By Danny Wicentowski
By Lindsay Toler
By RFT Staff
By Lindsay Toler
By Allison Babka
By Lindsay Toler
By Lindsay Toler
By Ray Downs
The Humane Society of Missouri does not perform spay/neuter until an animal is at least 4 months old and allows new owners to take puppies and kittens home with their reproductive systems intact as long as the owners promise to spay/neuter the animals later. Surgery is included in the adoption fees ($60 for cats, $75 for dogs).
As a result of the organization's reluctance to spay/neuter sooner, about 3,700 -- or 37 percent -- animals leave the shelter each year without being spayed or neutered.
If a single dog owner fails to follow through and that animal becomes pregnant, the pyramid effect can be staggering. The Humane Society of the United States (HSUS) estimates that one female dog and her offspring could spawn 67,000 puppies over a six-year-period; an unspayed cat and her offspring could produce 420,000 kittens in a seven-year-period.
"Most animals are spayed or neutered before they leave, except for puppies and kittens," says the Humane Society of Missouri's McGowan. "They are supposed to come back. If it comes to our attention that they haven't done that, we will send a letter reminding them of the importance of spaying and neutering."
Many humane organizations nationwide advocate early spay/neuter, in which puppies and kittens undergo the surgery as early as 8 to 10 weeks of age. The American Society for the Prevention of Cruelty to Animals, a national organization, endorses early spay/neuter at 2 months of age and 2 pounds. The HSUS supports early spay/ neuter at 8-16 weeks of age, finding that "existing clinical studies indicate that the known advantages of early-age spay/neuter outweigh the potential disadvantages."
"From my perspective, we are not working on behalf of animal welfare if we do not spay and neuter everything that goes out," says the APA's executive director, Claudia Shugert. "I do not want to allow people the opportunity for mistakes.... We've been doing this since the '80s, and it seems to be a slow catch in this particular community."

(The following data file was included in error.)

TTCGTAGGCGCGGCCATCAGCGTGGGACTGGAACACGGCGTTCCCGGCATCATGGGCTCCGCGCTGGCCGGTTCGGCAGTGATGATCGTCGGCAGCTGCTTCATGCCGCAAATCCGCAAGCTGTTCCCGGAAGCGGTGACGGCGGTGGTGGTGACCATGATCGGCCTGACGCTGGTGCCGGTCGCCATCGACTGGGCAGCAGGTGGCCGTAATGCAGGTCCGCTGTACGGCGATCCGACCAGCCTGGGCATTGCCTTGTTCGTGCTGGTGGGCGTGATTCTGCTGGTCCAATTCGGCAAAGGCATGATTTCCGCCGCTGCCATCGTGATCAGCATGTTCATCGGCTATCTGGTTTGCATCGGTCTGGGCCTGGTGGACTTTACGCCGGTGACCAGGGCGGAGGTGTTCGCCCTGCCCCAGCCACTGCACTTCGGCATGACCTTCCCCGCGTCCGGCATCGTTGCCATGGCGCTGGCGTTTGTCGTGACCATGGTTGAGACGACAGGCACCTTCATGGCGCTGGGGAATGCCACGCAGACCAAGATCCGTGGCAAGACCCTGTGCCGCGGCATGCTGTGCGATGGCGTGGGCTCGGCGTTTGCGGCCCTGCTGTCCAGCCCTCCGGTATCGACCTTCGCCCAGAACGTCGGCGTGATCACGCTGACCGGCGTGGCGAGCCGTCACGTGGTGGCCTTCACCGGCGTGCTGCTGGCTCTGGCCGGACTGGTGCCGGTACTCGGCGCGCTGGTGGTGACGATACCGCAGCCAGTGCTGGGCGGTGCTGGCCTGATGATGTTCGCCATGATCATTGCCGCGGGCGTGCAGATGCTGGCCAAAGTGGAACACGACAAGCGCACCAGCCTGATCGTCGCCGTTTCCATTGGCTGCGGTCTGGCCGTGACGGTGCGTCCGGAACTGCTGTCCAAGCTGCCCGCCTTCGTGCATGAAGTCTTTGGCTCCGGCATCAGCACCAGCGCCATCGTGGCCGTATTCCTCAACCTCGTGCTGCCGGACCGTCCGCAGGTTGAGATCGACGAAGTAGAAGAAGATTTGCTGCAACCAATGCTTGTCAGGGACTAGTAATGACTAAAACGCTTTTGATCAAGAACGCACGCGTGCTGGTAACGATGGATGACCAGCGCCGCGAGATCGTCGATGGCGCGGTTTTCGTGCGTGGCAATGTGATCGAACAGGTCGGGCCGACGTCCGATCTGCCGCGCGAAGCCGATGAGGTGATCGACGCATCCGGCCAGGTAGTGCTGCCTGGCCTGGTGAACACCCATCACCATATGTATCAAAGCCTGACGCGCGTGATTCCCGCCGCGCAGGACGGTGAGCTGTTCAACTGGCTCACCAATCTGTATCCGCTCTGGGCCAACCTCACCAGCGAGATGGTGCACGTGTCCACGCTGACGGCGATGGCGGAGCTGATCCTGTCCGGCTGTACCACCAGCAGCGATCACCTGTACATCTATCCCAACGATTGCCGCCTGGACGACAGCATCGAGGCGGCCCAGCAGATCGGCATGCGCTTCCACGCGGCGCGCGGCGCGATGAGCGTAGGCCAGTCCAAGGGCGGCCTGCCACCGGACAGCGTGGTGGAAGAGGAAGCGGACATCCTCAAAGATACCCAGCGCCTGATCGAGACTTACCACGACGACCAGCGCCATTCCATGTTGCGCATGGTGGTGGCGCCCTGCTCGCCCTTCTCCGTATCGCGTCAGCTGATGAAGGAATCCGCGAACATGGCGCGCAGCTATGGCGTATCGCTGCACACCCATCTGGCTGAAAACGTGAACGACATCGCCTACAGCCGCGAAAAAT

Even the St. Louis city pound changed its policy about a year ago. It had allowed adoptive parents to leave with a pet and a list of vets who would perform the surgery; the cost was already paid for in the adoption fee. But everyone wasn't following through. "We found they didn't have the staff to follow up, nor did we have the staff to follow up," says Rich Stevson, program manager of the pound on Gasconade Street, called the Animal Regulation Center. "Now we transport it to the vet and you pick it up from the vet."
The Humane Society of Missouri is still determining whether early spay/neuter "is in the best interest of the animal," McGowan says. "We're not confident it is the best thing to do for the animals at this time."
The Humane Society's spaying and neutering services cost $55-$75, depending on the size and gender of the animal. Its Spay/Neuter Assistance Program (SNAP) offers a 60 percent discount to low-income pet owners. But in 1999, of the 8,500 surgeries performed, only 62 pets surgeries were covered under the SNAP discount.
By comparison, the nonprofit Pound Pals, a volunteer organization that helps find adoptive homes for pets at the city's pound, provided $12 spay/neuter services -- plus vaccinations for one year -- to 176 cats and dogs with a tiny annual budget of just $2,900.
About four years ago, not long after St. Louis Mayor Clarence Harmon took office, a group of representatives from the city and Pound Pals approached the Humane Society about selling its old building across the street on Macklind Avenue. The city's pound on Gasconade is housed in a 1940s building with a number of problems and a poor location off Interstate 55 -- and the old Humane Society building would have been a dramatic improvement. But it was not to be.
Stevson says the city's pound really needed better facilities. Walk into the pound and you find it old and dark and rather depressing. There are no skylights, no atrium. Several dogs share each kennel; there is no isolation ward, no way to separate dogs suspected of having parvo or some other communicable disease. Dogs and cats share the same room; though the kitten cages are lined up in a single row facing a far wall so they can't see the dogs, they can certainly hear them. The euthanasia equipment sits out in the open, a mini-gas chamber housed in the same room as the adult kennels.
"Basically we have outlived the building, as far as I'm concerned," Stevson says. "We need housing for animals that have bitten someone. We need isolation. We are an open-air facility, and that can contribute to some airborne disease. One of our biggest concerns is having air-conditioning in the kennel area. It becomes very warm in the summer months due to the humidity we have here in St. Louis. It is a problem not only for the animals but for the employees." The pound handled 6,500 animals in 1999, adopting or returning 1,600 on a budget of $670,000. Stevson has requested another $600,000 in funding for the past two years to air-condition the kennel area, create an additional 1,200 square feet for an isolation area and to move the euthanasia chamber out of the public eye. The city has yet to approve his request.